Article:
Shadow Fighting

When I spoke to Stewart we talked about the back of my panels – or at least those parts seen when looking down the sides of them. We talked about the need for me to paint and ‘finish’ them – as the audience will want to see what is there.

We had a lengthy chat about what colour this should be: white, black or grey (and what shade of that).

We agreed I had to test this out. I had a limited number of panels I could do this with and was keen to test them with the same panel otherwise I could be fooled by the differences on the panels rather than by the shadows.

I decided white would probably negate the need for a ‘floating’ panel at all as it would make the shadow much paler and the panel may appear as if it was placed on the wall rather than hanging in front of it. I also decided that black might make too much of a shadow and create a grey that might influence the colours in ways I didn’t want. So I decided to test out a couple of greys – a mid- and dark-grey.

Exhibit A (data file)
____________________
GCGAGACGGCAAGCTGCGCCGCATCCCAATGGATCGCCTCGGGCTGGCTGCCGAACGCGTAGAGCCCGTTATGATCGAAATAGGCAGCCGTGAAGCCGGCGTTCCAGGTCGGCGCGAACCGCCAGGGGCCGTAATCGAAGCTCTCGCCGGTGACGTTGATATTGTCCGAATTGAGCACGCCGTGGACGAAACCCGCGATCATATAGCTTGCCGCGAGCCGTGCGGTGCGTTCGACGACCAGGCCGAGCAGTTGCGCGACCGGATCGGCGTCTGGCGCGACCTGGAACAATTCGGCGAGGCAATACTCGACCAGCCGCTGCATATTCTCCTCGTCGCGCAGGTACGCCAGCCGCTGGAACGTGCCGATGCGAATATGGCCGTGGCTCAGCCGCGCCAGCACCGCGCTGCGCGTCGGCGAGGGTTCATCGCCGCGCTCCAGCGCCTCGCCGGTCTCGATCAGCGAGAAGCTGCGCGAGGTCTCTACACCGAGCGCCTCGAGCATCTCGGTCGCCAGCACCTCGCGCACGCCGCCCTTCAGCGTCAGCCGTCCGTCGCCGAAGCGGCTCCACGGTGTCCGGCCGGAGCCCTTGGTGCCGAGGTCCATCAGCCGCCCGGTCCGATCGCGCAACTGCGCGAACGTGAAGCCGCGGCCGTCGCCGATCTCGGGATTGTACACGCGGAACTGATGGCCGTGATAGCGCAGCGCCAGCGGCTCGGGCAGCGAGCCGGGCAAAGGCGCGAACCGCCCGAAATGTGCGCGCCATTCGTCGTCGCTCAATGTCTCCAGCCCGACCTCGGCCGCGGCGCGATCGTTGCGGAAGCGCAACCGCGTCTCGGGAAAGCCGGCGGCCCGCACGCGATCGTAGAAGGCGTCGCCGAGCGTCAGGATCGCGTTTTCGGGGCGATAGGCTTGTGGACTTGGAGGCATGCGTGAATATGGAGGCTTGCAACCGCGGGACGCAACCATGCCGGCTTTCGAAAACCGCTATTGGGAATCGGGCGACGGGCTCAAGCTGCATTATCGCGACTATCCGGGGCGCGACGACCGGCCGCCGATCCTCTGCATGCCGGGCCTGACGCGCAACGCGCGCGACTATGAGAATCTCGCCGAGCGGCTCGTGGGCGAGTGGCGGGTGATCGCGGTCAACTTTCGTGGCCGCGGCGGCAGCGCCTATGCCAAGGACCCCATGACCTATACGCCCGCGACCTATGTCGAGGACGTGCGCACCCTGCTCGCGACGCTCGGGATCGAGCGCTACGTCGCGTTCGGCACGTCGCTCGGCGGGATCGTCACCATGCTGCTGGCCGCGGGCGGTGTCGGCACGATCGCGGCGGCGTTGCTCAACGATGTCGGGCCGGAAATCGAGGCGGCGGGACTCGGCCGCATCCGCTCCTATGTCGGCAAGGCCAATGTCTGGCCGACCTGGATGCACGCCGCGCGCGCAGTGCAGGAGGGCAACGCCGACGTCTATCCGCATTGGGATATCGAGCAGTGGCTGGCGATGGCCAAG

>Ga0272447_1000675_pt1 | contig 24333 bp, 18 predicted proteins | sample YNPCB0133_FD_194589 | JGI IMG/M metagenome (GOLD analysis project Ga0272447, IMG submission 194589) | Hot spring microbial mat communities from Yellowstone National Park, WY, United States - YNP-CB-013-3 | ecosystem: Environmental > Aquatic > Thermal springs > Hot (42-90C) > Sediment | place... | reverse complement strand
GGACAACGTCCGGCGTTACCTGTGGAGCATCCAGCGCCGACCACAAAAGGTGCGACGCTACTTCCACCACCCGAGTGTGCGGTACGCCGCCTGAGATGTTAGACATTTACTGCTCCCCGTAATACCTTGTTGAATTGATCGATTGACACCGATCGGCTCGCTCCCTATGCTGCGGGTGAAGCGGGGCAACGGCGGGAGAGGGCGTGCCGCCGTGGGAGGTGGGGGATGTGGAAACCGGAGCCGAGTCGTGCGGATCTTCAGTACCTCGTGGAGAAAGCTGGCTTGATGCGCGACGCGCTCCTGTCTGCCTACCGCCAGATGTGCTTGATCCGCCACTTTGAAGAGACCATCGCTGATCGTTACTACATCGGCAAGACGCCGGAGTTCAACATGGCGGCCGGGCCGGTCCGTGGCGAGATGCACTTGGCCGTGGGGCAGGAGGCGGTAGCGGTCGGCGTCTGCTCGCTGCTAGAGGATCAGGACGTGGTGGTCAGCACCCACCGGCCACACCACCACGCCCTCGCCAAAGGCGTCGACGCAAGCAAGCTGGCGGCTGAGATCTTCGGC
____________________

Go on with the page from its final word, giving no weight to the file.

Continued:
Frankly, I don’t know why I was so concerned about testing it. Because I want to have the panels spotlit I tested them in my kitchen where I have spotlight downlighters. The shadows differed in density and colour according to the distance from the light and when I managed to get it exactly central with even lighting, the background colour had no influence on the shadow colour. See below.

If it were to have an effect, I would prefer it to have a warmer and darker feel than a lighter, cooler one. So I am opting for a B&Q colour called Asphalt. I tested it in matt – but I can’t stand to touch it when the rest is all nice and smooth – so I will look to find it (or something very similar) in silk/satin.

Once all the panels are mounted, I will be painting them with this on the reverse.

The latter ones have good side edges, but the earlier panels have satisfactory fronts and not great edges. On these earlier panels, I may paint the edges grey too. I will have to consider this.



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